Chrysler claims its new transmission can save more than 700 million gallons of gasoline consumption, which translates into $2.5 billion. If the claim is true, and other car manufacturers can match the efficiency over time, the savings could add to a number much greater than that.
The Chrysler claim is:
Fuel savings and emissions reductions attributed to TorqueFlite eight-speed transmissions are adding up to substantial gains for Chrysler Group customers.
The advanced-technology automatics — first of their kind ever made available to mainstream-brand customers — now are powering more than one million vehicles, worldwide. And their combined effect is staggering.
Over their lifetimes, vehicles equipped with TorqueFlite eight-speed transmissions are projected to save their owners more than 700 million gallons of fuel, compared with their predecessors that featured five- or six-speed automatics. That quantity of gasoline is worth approximately $2.5 billion at the pump, based on current fuel-price forecasts.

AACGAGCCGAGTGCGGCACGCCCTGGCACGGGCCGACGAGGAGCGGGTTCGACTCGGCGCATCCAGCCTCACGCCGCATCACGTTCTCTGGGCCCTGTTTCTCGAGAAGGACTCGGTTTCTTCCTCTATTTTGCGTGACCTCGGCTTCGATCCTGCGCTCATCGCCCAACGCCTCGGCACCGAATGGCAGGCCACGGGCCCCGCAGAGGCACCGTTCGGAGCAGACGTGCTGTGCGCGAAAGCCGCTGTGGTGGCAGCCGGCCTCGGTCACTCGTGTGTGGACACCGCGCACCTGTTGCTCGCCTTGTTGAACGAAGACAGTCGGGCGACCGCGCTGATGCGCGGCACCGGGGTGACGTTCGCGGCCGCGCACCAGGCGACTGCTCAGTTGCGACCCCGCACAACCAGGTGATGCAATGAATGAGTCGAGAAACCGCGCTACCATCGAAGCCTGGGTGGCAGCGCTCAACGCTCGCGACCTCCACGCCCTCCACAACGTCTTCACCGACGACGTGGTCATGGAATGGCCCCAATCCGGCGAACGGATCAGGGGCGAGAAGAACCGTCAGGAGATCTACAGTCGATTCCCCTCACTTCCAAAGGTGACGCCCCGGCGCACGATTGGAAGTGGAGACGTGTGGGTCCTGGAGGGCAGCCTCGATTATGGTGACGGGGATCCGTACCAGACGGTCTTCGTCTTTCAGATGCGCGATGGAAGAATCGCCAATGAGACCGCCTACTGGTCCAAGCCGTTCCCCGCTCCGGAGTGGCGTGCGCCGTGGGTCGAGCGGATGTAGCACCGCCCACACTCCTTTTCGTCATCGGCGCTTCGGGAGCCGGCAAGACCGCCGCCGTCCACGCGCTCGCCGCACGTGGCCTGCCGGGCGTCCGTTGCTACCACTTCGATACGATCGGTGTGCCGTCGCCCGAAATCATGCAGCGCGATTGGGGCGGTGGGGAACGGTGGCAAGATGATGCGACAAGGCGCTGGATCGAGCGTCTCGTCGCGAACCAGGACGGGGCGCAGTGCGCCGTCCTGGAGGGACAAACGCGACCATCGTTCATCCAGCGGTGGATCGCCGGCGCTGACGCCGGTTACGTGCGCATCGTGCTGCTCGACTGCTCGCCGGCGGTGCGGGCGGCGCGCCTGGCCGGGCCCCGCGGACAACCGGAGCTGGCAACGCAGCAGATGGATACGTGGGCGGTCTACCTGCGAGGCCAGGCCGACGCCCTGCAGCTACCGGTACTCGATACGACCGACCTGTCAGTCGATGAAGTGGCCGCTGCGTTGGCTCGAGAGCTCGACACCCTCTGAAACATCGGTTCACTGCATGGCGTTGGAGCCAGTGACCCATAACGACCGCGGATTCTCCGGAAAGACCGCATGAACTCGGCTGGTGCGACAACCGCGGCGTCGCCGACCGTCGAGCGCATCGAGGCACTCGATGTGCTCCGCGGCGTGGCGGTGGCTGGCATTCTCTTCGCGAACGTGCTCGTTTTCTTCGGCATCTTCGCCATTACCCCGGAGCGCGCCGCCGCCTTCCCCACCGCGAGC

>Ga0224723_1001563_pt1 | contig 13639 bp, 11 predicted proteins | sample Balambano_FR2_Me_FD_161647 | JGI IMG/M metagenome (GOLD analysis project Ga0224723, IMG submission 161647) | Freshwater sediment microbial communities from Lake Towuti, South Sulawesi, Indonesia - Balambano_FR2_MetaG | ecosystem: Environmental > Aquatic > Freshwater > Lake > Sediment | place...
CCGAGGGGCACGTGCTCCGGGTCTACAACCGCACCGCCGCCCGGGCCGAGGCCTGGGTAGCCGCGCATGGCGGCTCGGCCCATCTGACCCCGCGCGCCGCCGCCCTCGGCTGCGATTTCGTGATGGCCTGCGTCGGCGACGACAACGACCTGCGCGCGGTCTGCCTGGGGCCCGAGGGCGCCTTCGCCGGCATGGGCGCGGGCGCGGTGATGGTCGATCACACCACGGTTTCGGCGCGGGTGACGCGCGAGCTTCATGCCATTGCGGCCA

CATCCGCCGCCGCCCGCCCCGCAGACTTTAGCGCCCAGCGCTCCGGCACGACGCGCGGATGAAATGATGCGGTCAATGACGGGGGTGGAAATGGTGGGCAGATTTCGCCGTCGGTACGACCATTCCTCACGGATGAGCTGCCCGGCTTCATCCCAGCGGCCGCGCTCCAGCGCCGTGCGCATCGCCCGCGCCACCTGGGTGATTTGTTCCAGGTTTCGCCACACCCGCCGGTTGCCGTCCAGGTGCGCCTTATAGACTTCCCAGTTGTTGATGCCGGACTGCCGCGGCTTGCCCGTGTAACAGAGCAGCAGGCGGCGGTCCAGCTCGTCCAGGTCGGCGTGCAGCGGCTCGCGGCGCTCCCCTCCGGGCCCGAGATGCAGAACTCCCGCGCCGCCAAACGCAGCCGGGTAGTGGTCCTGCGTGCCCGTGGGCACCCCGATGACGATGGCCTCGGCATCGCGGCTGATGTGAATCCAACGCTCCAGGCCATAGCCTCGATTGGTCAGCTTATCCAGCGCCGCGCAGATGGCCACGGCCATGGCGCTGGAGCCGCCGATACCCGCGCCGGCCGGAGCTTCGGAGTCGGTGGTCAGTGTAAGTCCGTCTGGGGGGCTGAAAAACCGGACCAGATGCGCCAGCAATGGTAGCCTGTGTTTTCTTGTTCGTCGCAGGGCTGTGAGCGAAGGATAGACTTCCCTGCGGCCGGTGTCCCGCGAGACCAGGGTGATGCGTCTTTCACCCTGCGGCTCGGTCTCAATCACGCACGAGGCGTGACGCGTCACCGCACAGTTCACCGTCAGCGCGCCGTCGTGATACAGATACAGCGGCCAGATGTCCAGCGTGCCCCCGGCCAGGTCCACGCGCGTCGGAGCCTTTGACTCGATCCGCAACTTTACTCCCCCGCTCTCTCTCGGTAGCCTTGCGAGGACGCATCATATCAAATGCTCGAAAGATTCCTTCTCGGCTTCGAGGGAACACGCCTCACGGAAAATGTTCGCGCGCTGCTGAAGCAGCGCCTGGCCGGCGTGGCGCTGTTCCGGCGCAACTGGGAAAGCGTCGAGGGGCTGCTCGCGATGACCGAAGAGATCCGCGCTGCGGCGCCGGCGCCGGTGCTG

This will also reduce combined CO2 emissions by more than six million metric tonnes.
Chrysler started to sell cars equipped with the transmission in 2014 models. The use of the technology currently extents to 19 models.
While the claim is extraordinary, and impossible to prove, it points to the improvement in gas mileage that almost all large manufacturers have achieved and are likely to increase in the future. Some of these are based on engine configurations, like the Ford Motor Co. (NYSE: F) Ecoboost technology. Other improvements rely on hybrid cars and on smaller engines that produce more horsepower because of turbo technology. Taken together, the fuel saved has changed, and will change, the fuel consumption patterns of cars and light and heavy trucks sold by all manufacturers.
The well-known University of Michigan Transportation Research Institute recently released its average sales-weighted fuel economy numbers for May 2014. The data are based on current model year sales each month. The figure hit a record level of 25.6 miles per gallon. That compares to 20.1 miles per gallon in October 2007, when the organization started to keep numbers. Each year from 2007 to 2013 has posted an improvement. Based on current trends, 2014 will continue this trend.
Whether or not the Chrysler numbers turn out to be exactly accurate, they are part of an industry pattern for fuel saving that is likely to continue for the foreseeable future.